Corrosion, senior care bills die in Legislature

House Democrats fail to revive the popular legislation

Posted: Thursday, May 17, 2007

House Democrats made a final attempt to revive a bill preventing oil companies from deducting the costs of improper maintenance from their state taxes, but they were rebuffed on the House floor.

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A similar bill had earlier passed the Senate unanimously, and the House of Representatives version was co-sponsored by 21 of 40 representatives. It also had the support of Gov. Sarah Palin.

The bill is opposed by the oil industry, however, and has been stalled in the House Finance Committee, chaired by Reps. Mike Chenault, R-Nikiski, and Kevin Meyer, R-Anchorage. Both have oil industry ties.

"I've never seen a bill like that, where it has so much broad support among legislators, get bottled up like that," said Rep. Scott Kawasaki, D-Fairbanks, a 32-year-old first-term legislator.

Kawasaki challenged House Speaker John Harris, R-Valdez, to try to bring the bill to the floor in the final day of the legislative session.

Harris first ruled Kawasaki out of order, but then relented when Rep. Beth Kerttula, D-Juneau, and other Democrats complained, and Harris allowed the body to vote on whether to bring the bill to the floor.

On a 23-16 party-line vote, Republicans killed the move to the floor, with several members who had sponsored the bill, including Speaker Harris, joining to kill the bill.

Republicans made no floor statements against he bill or against the motion.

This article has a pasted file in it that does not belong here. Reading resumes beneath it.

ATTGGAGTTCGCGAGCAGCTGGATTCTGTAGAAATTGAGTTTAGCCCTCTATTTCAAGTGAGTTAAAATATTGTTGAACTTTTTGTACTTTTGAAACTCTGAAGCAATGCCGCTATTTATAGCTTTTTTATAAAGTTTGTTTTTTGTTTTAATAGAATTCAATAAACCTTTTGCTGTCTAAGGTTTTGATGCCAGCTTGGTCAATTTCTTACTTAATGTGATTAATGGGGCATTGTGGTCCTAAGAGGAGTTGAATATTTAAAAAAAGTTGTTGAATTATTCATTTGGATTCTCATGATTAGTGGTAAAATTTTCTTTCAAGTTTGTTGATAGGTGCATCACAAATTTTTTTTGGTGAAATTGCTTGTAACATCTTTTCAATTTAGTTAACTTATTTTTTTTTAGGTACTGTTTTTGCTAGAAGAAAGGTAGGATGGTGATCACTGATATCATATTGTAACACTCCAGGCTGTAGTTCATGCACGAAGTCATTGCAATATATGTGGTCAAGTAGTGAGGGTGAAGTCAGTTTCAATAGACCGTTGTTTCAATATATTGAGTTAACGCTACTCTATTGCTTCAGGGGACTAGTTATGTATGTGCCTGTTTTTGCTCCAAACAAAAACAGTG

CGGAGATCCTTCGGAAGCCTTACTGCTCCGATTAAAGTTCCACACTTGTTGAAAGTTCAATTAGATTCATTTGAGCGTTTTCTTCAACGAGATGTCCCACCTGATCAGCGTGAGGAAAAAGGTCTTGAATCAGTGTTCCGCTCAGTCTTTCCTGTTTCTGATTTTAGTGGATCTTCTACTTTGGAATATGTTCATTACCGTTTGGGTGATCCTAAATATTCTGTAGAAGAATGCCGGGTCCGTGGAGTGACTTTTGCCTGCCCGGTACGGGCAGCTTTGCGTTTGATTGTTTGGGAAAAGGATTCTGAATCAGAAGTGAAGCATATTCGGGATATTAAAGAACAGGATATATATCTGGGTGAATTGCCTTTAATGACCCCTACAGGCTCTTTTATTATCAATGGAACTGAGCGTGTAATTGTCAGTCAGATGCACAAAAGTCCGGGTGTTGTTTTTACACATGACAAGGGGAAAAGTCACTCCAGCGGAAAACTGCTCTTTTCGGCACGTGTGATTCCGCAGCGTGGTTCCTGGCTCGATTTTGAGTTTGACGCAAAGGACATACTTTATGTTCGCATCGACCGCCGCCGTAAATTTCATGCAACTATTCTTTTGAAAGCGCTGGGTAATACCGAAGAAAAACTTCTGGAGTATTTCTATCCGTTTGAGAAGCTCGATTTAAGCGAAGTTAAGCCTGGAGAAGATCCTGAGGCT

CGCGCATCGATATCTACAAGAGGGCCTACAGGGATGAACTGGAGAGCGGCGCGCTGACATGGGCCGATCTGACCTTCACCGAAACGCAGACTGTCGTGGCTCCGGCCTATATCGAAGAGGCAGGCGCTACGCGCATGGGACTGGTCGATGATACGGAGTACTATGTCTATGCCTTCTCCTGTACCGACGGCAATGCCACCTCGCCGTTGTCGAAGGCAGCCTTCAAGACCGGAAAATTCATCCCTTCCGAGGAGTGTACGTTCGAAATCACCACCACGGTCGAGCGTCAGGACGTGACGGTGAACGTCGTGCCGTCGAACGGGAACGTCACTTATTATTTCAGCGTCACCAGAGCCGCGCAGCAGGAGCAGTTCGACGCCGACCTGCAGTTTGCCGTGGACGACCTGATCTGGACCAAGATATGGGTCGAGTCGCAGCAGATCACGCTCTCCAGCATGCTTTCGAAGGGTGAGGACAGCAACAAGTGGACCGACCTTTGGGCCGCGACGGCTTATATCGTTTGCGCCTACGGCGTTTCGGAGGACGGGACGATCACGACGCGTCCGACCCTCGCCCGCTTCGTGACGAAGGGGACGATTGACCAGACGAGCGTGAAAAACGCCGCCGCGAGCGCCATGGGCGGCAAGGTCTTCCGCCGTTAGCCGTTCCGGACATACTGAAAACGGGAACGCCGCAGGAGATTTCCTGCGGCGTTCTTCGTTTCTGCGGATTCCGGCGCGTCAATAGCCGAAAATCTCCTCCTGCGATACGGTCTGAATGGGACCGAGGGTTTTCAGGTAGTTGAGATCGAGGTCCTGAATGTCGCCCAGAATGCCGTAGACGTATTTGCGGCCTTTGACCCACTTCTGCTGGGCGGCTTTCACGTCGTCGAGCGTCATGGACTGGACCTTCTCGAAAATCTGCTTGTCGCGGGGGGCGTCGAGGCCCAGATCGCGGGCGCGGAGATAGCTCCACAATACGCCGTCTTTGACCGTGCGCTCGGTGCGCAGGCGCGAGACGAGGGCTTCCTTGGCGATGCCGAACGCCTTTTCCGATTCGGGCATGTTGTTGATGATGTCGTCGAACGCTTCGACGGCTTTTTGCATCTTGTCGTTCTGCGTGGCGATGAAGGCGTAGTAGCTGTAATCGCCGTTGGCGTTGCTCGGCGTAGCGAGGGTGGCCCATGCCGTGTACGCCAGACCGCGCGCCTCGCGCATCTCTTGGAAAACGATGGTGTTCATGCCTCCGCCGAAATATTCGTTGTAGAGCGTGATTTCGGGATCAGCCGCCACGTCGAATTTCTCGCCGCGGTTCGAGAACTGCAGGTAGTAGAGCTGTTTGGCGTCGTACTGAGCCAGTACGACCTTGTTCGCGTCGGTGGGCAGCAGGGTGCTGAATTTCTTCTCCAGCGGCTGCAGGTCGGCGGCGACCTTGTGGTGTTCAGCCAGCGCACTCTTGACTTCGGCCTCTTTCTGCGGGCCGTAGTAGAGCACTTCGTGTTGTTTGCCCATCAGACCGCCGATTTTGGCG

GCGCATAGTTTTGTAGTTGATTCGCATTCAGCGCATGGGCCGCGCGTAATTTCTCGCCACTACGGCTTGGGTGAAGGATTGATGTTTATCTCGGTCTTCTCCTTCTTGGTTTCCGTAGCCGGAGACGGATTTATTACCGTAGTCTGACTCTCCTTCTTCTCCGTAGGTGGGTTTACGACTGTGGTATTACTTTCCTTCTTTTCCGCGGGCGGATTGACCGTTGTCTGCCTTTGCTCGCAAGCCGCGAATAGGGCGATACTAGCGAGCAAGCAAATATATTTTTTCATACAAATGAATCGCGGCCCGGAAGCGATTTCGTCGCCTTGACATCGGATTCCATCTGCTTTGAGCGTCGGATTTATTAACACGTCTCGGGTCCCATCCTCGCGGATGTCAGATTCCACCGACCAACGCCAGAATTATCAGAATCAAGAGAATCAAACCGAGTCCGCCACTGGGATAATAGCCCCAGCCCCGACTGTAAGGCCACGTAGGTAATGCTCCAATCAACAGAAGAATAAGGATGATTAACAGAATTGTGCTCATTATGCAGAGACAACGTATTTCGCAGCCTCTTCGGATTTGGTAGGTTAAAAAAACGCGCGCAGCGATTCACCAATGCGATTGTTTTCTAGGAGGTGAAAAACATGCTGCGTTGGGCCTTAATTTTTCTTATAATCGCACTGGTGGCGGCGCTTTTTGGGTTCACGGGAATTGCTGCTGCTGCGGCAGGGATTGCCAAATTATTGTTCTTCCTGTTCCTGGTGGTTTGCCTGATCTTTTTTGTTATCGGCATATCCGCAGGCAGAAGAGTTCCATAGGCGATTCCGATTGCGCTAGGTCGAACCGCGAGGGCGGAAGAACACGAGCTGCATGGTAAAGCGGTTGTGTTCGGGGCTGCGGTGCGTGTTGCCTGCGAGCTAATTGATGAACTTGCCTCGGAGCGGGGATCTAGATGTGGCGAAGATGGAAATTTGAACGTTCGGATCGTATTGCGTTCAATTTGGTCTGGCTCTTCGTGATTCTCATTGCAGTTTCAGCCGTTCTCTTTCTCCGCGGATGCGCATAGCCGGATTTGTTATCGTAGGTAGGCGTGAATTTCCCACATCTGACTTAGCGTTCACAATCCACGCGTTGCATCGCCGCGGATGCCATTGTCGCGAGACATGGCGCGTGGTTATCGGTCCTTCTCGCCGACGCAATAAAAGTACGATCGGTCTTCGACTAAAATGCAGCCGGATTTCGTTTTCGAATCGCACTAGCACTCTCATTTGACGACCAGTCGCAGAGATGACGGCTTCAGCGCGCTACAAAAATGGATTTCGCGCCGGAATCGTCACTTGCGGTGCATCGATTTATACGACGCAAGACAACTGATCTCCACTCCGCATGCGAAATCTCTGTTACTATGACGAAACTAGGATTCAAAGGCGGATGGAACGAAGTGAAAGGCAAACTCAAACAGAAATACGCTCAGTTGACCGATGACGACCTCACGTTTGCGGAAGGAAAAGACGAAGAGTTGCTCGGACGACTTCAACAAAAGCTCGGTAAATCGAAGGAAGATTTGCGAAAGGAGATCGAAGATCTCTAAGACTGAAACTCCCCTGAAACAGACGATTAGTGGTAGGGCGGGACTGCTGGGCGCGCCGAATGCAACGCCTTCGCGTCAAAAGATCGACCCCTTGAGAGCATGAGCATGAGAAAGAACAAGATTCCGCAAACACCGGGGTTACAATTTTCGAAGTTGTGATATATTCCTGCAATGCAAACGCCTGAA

Kawasaki said afterward it showed the power of the oil industry in the Legislature, even in the face of last week's guilty pleas to bribery by oil field service company VECO Corp. executives.

"They certainly have a big hand in how things work here," he said.

Rep. Vic Kohring, R-Wasilla, voted with the Republicans for the measure. Kohring was indicted on federal corruption charges for allegedly taking bribes from oil industry executives.

Two similar votes followed as Democrats tried to bring senior assistance bills to the floor.

The Democrats also tried to free the Senior Care bill from committee at the request of Rep. Bob Buch, D-Anchorage.

"It's been sitting in finance for 44 days with ample time to consider it," he said.

Rep. Beth Kerttula, D-Juneau, said the loss of the program would mean many seniors who with little or no money would lose badly needed state help.

One of those bills was sponsored by Rep. Mike Hawker, R-Anchorage. He voted against bringing his own bill to the floor.

"Democrats have repeatedly tried to provide security for our seniors this session," she said.

"It will be a true failure of this Legislature if we adjourn without solving this critical problem," Kerttula said.

• Pat Forgey can be reached at

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